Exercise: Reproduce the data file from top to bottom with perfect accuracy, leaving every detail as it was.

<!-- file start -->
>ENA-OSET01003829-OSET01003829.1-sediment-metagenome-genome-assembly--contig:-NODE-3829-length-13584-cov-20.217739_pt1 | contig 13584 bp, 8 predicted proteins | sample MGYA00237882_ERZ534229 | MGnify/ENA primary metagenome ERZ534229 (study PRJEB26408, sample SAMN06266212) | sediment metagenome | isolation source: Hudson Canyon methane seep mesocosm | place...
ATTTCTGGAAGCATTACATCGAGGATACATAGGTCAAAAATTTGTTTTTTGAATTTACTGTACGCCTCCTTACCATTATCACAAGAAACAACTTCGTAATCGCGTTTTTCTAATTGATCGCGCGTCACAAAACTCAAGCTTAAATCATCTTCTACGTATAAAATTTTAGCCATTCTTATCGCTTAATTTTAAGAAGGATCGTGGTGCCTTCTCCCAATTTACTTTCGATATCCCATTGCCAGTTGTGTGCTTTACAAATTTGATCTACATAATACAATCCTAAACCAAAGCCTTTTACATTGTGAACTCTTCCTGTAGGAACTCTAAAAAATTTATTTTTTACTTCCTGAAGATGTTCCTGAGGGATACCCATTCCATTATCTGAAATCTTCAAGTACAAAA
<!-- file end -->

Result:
>ENA-OSET01003829-OSET01003829.1-sediment-metagenome-genome-assembly--contig:-NODE-3829-length-13584-cov-20.217739_pt1 | contig 13584 bp, 8 predicted proteins | sample MGYA00237882_ERZ534229 | MGnify/ENA primary metagenome ERZ534229 (study PRJEB26408, sample SAMN06266212) | sediment metagenome | isolation source: Hudson Canyon methane seep mesocosm | place...
ATTTCTGGAAGCATTACATCGAGGATACATAGGTCAAAAATTTGTTTTTTGAATTTACTGTACGCCTCCTTACCATTATCACAAGAAACAACTTCGTAATCGCGTTTTTCTAATTGATCGCGCGTCACAAAACTCAAGCTTAAATCATCTTCTACGTATAAAATTTTAGCCATTCTTATCGCTTAATTTTAAGAAGGATCGTGGTGCCTTCTCCCAATTTACTTTCGATATCCCATTGCCAGTTGTGTGCTTTACAAATTTGATCTACATAATACAATCCTAAACCAAAGCCTTTTACATTGTGAACTCTTCCTGTAGGAACTCTAAAAAATTTATTTTTTACTTCCTGAAGATGTTCCTGAGGGATACCCATTCCATTATCTGAAATCTTCAAGTACAAAA